Ever walked into your local gym, stood in front of the battle ropes, picked them up for a measly ten seconds... then dropped them like a hot potato because, err, you have no idea how to use them? Same – but fear not! There are actually so many different ways to use battle ropes to keep your workout fun and challenging. In fact, you could even make up an entire battle ropes workout routine that covers off the whole body, whilst remaining surprisingly low impact.
Whilst many think the ropes are solely for thrashing up and down in a straight line, creating a wave-like pattern (or at least I did, after seeing the Kardashians do that during their fitness sessions), you can also mix it up with twists, planks and beyond, says Rhian Cowburn, a battle ropes record holder and the co-founder of Strong + Bendy, a London-based fitness studio that offers popular classes dedicated entirely to battle ropes (amongst others).
"The ropes are tough, so the beauty of them is you really don't need to be on them for a long period of time to get an effective workout done - just 30 minutes will do it," Rhian explains, adding that ropes are great for everything from toning arms to building up strong glutes, quads and core strength, as well as boosting cardio health.
Ready for more good news? If you're on the shorter end of the scale, you've already got a natural advantage, she says, "It's actually easier to whip battle ropes if you're shorter, because you're closer to the ground and not lifting as much weight against gravity."
Here are seven simple moves to try next time you're in the gym, plus our recommendations of battle ropes to buy for home use (they're not too pricey and can be easily stored away when you're not using them - bonus!):
Battle ropes workout routine
Do the below moves for 45 seconds with 15 seconds rest in between (twice through) for a brilliant 15-minute brilliant battle ropes workout.
"Before you start, the best way to hold a battle rope is with your hand quite far down the handle with your thumb on the rope," advises Rhian. "Always keep your chest open and shoulders back too, along with a slight bend in the knee."
The most well-known battle ropes move is a classic for a reason! With your feet hips distance apart and with a slight bend in the knee, flick your wrists up and down. Remember to keep a bend in the elbow to create a perfect wave all the way to the anchor point (where your ropes are secured to say, the wall, or tied around a tree if you're exercising outdoors).
Here's how your form should look:
"Once you've got the base move down, you can add in squats or lunges at the same time," Rhian advises, for anyone looking to spice things up. And here's how your form should look on that front too:
For this one, you'll need to meet your hands in the middle and slam the rope up and down – both at the same time. "Remember to keep your feet hips distance apart, with a slight bend in the knee," Rhian adds. "And once you've got the base move down, you can add a jump as you raise the ropes in the air, and a deep squat as you land down."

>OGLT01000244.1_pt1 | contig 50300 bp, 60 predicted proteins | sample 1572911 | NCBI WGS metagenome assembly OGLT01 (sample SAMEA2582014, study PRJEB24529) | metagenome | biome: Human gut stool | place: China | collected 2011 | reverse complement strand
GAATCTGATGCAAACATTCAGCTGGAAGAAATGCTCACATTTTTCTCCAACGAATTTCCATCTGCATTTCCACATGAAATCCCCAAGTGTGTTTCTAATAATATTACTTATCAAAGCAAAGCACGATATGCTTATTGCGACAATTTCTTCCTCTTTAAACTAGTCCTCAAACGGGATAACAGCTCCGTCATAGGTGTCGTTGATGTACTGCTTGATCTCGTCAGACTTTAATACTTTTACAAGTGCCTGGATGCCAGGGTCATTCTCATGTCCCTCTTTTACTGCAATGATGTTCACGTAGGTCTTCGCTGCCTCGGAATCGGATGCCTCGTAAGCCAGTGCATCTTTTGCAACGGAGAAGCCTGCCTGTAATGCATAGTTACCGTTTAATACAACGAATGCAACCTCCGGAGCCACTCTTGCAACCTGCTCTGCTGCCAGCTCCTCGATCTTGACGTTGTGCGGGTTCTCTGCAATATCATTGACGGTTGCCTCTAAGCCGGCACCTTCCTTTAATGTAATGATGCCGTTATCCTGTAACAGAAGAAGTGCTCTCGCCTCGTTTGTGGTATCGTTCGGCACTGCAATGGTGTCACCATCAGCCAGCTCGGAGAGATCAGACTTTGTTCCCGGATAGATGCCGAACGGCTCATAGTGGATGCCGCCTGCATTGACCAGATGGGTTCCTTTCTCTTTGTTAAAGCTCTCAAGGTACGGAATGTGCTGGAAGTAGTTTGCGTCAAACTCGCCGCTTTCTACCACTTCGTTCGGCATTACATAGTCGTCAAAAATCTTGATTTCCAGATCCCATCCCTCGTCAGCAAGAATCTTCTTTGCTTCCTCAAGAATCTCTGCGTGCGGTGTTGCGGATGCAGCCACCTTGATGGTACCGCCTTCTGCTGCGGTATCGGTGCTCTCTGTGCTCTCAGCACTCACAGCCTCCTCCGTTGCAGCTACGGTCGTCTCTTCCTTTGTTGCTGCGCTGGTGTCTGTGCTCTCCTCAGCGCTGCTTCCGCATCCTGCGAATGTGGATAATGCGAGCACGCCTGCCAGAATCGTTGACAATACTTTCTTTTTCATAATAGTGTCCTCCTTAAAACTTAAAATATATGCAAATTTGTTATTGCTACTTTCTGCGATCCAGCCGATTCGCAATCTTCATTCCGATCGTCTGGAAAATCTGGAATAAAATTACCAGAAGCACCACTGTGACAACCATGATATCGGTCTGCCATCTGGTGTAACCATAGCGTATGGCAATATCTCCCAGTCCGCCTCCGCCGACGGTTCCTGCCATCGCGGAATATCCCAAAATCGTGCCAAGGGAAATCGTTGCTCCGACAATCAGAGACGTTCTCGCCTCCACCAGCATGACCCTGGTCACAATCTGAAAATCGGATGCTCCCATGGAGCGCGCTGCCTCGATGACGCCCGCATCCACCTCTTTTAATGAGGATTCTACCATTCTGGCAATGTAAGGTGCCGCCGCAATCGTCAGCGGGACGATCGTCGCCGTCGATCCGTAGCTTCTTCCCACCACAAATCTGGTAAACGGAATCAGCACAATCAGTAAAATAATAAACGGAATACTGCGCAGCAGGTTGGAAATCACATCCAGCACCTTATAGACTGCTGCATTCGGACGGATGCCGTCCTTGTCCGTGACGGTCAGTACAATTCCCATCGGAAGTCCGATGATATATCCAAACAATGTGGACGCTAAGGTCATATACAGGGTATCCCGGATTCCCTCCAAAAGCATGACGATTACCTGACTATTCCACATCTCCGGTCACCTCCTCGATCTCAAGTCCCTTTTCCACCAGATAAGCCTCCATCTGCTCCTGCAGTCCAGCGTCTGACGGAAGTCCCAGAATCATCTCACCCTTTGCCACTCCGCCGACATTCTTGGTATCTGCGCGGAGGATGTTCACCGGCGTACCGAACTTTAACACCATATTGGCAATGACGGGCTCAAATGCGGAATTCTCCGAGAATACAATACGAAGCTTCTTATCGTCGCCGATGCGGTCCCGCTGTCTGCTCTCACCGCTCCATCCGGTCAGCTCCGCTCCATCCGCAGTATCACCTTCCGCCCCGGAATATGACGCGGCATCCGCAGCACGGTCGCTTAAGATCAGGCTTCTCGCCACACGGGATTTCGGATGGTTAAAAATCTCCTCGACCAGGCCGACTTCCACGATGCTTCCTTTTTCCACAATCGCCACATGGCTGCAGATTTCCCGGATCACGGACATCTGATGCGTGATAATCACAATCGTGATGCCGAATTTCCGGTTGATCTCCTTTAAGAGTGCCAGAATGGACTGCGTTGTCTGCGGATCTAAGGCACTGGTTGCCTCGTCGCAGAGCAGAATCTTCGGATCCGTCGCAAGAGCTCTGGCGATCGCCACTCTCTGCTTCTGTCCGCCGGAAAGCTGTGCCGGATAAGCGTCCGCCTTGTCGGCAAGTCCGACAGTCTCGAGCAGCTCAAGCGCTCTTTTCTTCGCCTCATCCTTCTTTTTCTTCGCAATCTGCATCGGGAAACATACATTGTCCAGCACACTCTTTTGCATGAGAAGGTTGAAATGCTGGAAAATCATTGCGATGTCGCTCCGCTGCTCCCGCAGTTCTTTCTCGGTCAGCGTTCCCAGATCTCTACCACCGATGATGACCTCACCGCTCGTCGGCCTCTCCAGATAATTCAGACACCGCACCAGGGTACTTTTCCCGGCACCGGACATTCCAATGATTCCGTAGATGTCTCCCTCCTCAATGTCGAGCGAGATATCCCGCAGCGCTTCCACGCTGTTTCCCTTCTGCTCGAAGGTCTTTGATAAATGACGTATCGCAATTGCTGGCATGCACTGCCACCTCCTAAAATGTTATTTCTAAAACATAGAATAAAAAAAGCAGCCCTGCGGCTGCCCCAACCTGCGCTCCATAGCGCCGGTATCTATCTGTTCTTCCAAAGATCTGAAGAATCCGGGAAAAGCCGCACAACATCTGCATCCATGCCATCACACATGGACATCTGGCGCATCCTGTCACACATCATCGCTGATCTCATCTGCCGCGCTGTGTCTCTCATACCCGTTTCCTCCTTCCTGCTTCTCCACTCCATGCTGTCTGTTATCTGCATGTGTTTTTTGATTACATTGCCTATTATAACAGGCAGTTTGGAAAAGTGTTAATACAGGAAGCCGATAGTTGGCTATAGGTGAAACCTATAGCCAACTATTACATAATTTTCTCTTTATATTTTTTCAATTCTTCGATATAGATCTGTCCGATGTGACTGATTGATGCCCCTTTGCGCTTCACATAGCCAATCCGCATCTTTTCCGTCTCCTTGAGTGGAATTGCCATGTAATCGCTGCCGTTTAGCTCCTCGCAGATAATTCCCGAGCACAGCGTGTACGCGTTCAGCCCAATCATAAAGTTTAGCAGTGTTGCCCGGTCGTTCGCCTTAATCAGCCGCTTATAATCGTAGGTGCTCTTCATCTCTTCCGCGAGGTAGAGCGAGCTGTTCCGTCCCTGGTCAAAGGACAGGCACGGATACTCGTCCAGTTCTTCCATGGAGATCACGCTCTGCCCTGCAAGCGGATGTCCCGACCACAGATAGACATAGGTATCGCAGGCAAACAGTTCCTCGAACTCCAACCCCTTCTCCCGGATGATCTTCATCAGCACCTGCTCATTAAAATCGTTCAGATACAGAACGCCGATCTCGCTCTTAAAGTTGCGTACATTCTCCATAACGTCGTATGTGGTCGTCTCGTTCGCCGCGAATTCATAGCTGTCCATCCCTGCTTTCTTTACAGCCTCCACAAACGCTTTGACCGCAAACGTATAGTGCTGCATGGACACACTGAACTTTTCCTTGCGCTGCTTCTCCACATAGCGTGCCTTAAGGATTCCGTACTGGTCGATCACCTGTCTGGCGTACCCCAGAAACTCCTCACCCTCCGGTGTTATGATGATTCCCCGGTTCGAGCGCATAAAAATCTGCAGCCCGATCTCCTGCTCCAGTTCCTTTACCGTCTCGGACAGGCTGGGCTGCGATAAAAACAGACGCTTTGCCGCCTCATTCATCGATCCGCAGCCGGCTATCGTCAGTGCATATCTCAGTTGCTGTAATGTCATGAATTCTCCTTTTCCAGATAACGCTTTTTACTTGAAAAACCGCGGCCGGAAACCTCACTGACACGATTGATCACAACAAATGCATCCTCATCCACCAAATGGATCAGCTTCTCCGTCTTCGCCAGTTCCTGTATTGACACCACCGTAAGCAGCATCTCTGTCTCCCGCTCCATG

For this one, you'll need to start off seated with a bend in the knee and your feet planted down on the group, advises Rhian, then, making sure there's enough slack in the rope, slam the rope from one side of the body to the other.
Because the ropes are heavy (normally between 7 to 10kg), you can also use them for conditioning. "You don't need to always wave them up and down," Rhian says. "More controlled moves such as straight arm pulses and overhead reaches can be really effective too."
Here's how that should look:
"Take a regular plank position, keeping the hips square," Rhian recommends. "Then, come into a one-handed plank and use your free hand to whip the rope up and down. Switch hands half way through." This will really get your core going.
You can also try picking a song, such as Pharrell's 'Happy' and task yourself to keep thrashing those ropes, whilst dropping into a squat or burpee each time a particular word (such as 'happy') crops up. "I'm Still Standing by Elton John is another good one," Rhian adds. "Or Roxanne by The Police, basically any song that repeats a word or phrase that you can assign a move to." You'll be surprised at how quickly those three minutes will go...
Buy your own battle ropes...
Battle ropes needn't be confined to gym-only workout sessions – there are plenty of sturdy battle ropes you can buy for home use or to take to your local park (just make sure you have a suitable anchor point ready to go beforehand; you can buy one separately that drills into a wall or loops around a suitable post, or you can craft your own by looping the ropes around a tree, or through a kettlebell handle).
When it comes to what to look for when buying a battle rope, Rhian says it's important to remember that the shorter a rope is, the lighter it will be. "If it's a set thickness all the way down, a shorter rope will be lighter as there's less of it." Which is something to think about depending on your fitness levels.
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